A group of 15 members and soon-to-be members of the European Union met in Prague on Monday, for informal talks on the future of Europe. The club of "like-minded" nations - from Portugal on the Atlantic to Estonia on the Baltic - had been summoned to the Czech capital to discuss ways of tinkering with the draft EU Constitution - a document many of them believe is weighted too much in favour of the EU's big boys. Radio Prague's Rob Cameron reports.
Monday's meeting was hosted by the Czech Foreign Ministry's State Secretary for European Affairs, Jan Kohout. Mr Kohout was the Czech government's representative on the Convention on the Future of Europe, the body which drew up the draft Constitution. The Czech Republic and fourteen other "like-minded" countries say they're not 100 percent happy with the draft, and are clubbing together to try and change it. Observers have seized upon this as proof of a schism between big countries and small ones: the Washington Post spoke of "a new dividing line" in Europe. Nonsense, says Jan Kohout:
"There is no wish to make any dividing lines, even in the field of European defence. The common goal is to have a more democratic, transparent and efficient European Union, where both legitimacies coming from the European people and from the European states must be balanced, and that's our goal. Otherwise we feel that the European architecture will not be functional."
And Jan Kohout is not alone in believing the Prague meeting has been blown somewhat out of proportion.
"It's something which is maybe very sexy, because it's easy to understand and seems logical. But I don't think it's the reality."
That's Lukas Macek, advisor to Senator Josef Zieleniec, who was also on the Convention. Lukas Macek says there is no straightforward schism - not yet anyway - between big countries and small ones over the EU Constitution. But what does he make of efforts to tinker with the draft? Well, he says small changes can and should be put forward by the smaller countries when the next stage of discussion - the inter-governmental conference or IGC - gets underway in a few weeks' time. But he believes making more ambitious claims - particularly asking for the "one country, one commissioner" system to be retained - is asking for trouble:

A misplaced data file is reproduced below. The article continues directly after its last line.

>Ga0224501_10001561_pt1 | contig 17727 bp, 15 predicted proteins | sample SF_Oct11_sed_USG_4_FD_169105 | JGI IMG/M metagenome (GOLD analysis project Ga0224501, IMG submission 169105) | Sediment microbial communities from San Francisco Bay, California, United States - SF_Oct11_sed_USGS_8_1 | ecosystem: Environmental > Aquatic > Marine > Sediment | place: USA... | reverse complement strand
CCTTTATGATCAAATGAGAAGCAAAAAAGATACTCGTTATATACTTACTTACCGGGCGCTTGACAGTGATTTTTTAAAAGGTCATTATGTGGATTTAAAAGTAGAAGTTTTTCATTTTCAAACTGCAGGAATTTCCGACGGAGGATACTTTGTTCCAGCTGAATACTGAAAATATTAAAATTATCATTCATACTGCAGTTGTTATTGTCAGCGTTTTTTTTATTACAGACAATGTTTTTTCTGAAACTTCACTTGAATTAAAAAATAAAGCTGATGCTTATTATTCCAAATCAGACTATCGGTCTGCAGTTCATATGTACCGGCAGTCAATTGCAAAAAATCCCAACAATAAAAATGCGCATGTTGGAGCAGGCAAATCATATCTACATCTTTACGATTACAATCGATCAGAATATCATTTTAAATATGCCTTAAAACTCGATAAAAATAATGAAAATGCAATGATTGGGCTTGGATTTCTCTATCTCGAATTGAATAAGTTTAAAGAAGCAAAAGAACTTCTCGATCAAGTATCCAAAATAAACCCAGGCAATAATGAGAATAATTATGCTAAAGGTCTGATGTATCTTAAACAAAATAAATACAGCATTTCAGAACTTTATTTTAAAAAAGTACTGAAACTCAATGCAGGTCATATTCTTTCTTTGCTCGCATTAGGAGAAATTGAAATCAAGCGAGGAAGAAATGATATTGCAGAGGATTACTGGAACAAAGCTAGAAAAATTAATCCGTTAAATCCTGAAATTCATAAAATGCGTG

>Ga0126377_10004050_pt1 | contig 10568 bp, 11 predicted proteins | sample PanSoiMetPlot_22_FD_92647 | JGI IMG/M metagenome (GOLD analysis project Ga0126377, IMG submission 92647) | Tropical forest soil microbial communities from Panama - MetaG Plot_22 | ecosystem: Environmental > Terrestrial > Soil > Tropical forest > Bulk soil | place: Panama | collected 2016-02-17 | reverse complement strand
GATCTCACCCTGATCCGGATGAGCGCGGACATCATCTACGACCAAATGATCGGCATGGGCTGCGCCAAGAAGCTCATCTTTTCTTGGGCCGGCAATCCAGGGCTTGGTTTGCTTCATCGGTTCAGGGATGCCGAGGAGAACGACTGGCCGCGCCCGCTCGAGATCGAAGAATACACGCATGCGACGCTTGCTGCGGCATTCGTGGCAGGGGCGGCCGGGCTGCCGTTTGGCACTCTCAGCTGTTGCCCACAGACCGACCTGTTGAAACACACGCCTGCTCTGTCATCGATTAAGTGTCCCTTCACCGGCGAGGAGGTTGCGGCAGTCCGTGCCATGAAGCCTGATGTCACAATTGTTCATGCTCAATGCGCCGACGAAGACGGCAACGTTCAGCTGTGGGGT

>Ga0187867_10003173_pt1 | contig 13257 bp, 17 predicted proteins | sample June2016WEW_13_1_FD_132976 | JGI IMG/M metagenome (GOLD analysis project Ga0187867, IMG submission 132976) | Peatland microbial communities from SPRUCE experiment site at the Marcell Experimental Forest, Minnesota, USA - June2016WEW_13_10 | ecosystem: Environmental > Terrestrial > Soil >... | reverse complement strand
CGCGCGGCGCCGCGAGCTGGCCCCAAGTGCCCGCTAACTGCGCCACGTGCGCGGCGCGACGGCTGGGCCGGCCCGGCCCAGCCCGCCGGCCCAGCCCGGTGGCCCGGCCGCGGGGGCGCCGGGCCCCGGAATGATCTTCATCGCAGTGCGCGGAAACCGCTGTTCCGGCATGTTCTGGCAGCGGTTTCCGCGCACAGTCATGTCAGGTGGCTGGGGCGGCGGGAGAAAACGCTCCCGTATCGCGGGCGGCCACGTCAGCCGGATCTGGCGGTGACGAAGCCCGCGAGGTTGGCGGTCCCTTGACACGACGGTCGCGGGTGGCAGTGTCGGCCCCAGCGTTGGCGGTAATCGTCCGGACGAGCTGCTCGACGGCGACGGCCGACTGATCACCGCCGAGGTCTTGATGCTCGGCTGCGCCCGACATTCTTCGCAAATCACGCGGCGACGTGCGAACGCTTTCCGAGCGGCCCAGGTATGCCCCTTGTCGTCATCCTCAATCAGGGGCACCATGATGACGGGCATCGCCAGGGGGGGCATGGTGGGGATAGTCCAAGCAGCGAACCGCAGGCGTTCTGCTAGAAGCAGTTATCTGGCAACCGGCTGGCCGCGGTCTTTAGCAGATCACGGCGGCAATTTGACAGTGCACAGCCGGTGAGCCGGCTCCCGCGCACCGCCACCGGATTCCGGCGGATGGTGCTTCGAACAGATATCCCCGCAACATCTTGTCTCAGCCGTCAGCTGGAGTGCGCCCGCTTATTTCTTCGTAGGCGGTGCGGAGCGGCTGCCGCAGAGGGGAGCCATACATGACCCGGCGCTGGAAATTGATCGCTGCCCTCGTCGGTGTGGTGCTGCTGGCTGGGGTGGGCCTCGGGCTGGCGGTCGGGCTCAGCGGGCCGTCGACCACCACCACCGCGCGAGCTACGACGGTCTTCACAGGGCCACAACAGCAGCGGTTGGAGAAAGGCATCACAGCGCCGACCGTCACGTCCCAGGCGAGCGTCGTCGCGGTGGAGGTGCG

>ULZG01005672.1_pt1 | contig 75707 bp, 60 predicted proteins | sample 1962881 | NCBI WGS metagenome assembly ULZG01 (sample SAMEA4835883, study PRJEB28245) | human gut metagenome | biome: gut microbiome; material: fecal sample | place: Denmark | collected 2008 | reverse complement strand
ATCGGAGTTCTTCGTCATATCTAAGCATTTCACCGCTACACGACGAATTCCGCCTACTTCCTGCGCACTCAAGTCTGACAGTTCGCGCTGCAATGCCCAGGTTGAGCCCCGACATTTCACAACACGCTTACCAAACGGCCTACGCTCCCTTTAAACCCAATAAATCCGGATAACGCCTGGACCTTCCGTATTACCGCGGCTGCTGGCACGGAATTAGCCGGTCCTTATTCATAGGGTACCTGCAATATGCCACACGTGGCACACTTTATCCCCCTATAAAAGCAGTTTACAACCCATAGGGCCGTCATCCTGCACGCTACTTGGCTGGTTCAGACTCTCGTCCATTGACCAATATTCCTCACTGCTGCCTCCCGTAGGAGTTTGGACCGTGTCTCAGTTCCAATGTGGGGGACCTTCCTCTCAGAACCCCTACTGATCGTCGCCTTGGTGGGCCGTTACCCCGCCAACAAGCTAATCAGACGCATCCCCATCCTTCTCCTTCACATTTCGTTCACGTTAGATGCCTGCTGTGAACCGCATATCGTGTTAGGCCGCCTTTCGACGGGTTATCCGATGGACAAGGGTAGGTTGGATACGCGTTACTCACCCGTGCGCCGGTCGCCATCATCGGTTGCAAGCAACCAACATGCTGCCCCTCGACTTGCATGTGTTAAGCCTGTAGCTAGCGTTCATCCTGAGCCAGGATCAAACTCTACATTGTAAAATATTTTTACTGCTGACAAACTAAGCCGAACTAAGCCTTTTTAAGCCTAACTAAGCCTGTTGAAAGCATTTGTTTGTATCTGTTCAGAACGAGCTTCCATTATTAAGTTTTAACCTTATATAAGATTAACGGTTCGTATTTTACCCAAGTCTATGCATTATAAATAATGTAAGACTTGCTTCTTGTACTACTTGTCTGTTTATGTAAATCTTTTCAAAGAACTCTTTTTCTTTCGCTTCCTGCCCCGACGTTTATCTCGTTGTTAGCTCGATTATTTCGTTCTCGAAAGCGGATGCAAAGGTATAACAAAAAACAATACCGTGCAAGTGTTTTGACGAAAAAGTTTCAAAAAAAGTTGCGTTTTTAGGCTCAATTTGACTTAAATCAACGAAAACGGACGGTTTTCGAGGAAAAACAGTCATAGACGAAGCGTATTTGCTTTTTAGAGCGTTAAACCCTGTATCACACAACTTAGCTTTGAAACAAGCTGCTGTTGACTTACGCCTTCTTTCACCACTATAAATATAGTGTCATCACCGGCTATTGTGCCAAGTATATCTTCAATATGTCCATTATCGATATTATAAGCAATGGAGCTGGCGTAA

"I think it's not realistic to keep this rule 'one country, one commissioner', and I think we should rather look for some improvements, some precisions. For instance, let's be precise about what exactly will be the job of the non-voting commissioners. What will be their position within the Commission? These are - in my opinion - realistic claims, and I think smaller countries and maybe the bigger ones should focus on them. Not on reopening this debate over 'one country, commissioner'."
In truth the group of "like-minded" countries have little weight to throw around when the IGC meets to hammer out the details. The big countries want that process to take six months at the most, in time for expansion in May 2004. It's the big countries that pay for the EU, and they - by and large - call the shots. The shots they are calling sound something like this: "It took 18 months to come up with the blueprint for the future of Europe. We're not about to spend the next six months tearing it up."
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